Iverson is back for his 11th season in Philadelphia. The former league MVP was the subject of trade rumors during the offseason, although he indicated he never wanted to leave the franchise that made him the top overall pick in 1996 and general manager Billy King also claimed he never intended to trade the superstar.
The 6-foot guard is back after finishing second in the NBA in scoring last season at 33.0 points per game.
The question is whether Iverson’s return will make a difference for Philadelphia, which won 38 games last season and failed to make the playoffs. The 76ers did little to change their roster and expectations are very low.
Iverson is looking forward to the challenge.
“I like the idea of us being picked so far down because we can sneak up on a lot of people,” Iverson said. “A lot of people can take us lightly and we can get things done.”
The Sixers also have Chris Webber back after the power forward averaged 20.2 points and a team-high 9.9 rebounds.
However, Webber and his bad knees contributed to a defense that allowed 101.3 points per game last season, sixth-worst in the league.
Iguodala chipped in 12.3 points per game last season and is lethal in transition, yet often seemed to defer to Iverson and Webber.
Dalembert was impressive in the Sixers’ preseason games in Europe before he suffered a strained left hamstring that forced him to miss time. He is expected to start Wednesday.
Another season out of the playoffs could cost King and coach Maurice Cheeks their jobs.
Philadelphia may be opening against an ideal opponent with Atlanta, which has suffered through seven straight losing seasons. The Hawks will be missing forward Marvin Williams, who is out six to eight weeks with a broken bone in his left hand suffered Thursday.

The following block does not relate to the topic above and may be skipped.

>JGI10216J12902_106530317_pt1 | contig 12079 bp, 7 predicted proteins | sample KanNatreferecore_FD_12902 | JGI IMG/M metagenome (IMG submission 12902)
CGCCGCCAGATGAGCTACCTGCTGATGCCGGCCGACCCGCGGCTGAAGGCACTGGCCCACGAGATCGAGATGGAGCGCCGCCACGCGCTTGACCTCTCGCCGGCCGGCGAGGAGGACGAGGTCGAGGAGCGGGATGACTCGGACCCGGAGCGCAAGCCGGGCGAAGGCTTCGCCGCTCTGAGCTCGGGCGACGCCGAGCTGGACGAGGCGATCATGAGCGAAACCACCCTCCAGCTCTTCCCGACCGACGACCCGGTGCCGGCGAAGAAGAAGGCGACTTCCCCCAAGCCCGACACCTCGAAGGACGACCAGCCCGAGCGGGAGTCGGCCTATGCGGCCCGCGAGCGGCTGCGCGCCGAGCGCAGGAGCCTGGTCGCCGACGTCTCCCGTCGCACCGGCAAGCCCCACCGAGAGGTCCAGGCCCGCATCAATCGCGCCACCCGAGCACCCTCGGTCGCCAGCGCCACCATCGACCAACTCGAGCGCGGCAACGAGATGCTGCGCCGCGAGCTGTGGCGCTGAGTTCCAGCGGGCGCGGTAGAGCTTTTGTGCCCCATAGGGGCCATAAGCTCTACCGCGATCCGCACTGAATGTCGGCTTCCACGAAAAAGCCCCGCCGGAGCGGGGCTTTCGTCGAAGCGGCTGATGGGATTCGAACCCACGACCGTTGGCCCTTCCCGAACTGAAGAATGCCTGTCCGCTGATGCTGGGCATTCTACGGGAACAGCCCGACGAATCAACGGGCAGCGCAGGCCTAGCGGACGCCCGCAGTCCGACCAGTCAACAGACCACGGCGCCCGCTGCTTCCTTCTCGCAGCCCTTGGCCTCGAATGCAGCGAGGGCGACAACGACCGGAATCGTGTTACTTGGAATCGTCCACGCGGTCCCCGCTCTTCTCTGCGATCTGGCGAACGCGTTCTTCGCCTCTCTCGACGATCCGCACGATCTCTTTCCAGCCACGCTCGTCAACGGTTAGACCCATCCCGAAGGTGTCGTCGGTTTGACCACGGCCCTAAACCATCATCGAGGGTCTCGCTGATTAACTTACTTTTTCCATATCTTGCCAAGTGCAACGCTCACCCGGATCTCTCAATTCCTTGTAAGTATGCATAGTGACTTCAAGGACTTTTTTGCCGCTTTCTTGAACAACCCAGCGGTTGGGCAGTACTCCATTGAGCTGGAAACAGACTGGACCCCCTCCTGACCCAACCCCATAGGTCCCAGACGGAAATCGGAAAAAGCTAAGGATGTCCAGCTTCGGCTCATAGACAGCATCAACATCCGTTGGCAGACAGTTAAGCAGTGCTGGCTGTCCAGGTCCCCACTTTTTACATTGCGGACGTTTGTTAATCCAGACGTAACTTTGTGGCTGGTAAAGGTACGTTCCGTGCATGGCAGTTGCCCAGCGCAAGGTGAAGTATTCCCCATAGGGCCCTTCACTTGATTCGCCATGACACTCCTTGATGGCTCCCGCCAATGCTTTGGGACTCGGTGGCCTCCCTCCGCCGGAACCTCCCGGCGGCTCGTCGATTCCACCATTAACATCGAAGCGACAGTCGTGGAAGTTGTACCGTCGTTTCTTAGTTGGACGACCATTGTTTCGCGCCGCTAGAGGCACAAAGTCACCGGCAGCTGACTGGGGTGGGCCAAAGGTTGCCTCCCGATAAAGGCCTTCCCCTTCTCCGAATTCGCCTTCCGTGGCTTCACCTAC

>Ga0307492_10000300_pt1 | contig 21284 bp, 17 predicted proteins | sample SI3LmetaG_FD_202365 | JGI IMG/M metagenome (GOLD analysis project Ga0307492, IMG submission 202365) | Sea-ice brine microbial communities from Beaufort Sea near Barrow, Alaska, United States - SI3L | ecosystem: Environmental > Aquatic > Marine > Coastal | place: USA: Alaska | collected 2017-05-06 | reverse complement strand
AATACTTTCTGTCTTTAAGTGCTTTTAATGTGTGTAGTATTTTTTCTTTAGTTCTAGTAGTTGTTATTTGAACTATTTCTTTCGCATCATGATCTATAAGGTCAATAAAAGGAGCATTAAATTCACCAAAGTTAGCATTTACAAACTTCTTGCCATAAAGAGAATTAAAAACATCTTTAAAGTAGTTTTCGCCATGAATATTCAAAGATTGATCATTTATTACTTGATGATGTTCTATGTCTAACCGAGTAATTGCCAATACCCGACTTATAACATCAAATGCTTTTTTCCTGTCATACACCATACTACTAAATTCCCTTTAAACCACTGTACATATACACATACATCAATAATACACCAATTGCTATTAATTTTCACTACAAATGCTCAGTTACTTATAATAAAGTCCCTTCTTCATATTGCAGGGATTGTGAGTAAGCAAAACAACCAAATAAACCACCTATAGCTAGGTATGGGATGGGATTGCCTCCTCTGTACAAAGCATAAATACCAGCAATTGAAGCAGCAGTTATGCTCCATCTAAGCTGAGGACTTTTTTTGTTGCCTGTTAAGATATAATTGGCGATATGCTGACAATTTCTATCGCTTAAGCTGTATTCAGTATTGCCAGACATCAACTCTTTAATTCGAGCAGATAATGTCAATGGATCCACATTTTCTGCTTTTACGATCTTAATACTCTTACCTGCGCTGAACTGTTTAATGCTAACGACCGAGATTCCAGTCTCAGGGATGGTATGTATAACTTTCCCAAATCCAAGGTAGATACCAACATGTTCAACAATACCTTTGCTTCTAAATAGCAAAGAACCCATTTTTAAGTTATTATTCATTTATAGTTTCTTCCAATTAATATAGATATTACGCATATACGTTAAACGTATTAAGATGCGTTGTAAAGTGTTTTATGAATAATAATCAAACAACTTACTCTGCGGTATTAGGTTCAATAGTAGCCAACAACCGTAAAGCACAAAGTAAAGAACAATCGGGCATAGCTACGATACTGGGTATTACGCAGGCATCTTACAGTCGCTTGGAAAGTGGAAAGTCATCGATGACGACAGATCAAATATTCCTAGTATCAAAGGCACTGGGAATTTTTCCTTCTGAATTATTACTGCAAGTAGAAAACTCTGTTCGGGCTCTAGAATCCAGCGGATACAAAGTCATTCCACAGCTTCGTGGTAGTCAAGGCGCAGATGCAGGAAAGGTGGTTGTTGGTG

“It’s one of those freak accidents,” coach Mike Woodson said of the No. 2 overall pick in 2005. “I feel for the player. Marvin put in a lot of time to get in this position. It’s definitely a setback.”
Williams was slated to fill the starting spot vacated by Al Harrington, who was dealt to Indiana in the offseason.
The Hawks are counting on youngsters like Josh Childress, Josh Smith and Zaza Pachulia to develop into a better supporting cast around star guard Joe Johnson, who averaged 20.2 points per game in 2005-06 in his first season with the team.
Rookie forward Shelden Williams, the fifth overall pick out of Duke, also is expected to bolster the frontcourt.
“Nobody likes a losing team,” Johnson said. “The Hawks haven’t made the playoffs in who knows how long. It’s tough. Nobody likes to really root for a losing team. We’ve got to develop some respect. You don’t get respect just on paper. We’ve got to come out and start winning some ballgames. Then we’ll start filling the arena.”
The Hawks are hoping to get off to a good start on the road, where they lost 12 of their final 13 games last season.
Philadelphia has won five straight home matchups against Atlanta and won the season series 2-1 in 2005-06.
The Sixers have the league’s best record in openers at 38-19 (.667) while the Hawks have dropped seven straight openers—the longest such streak in the NBA.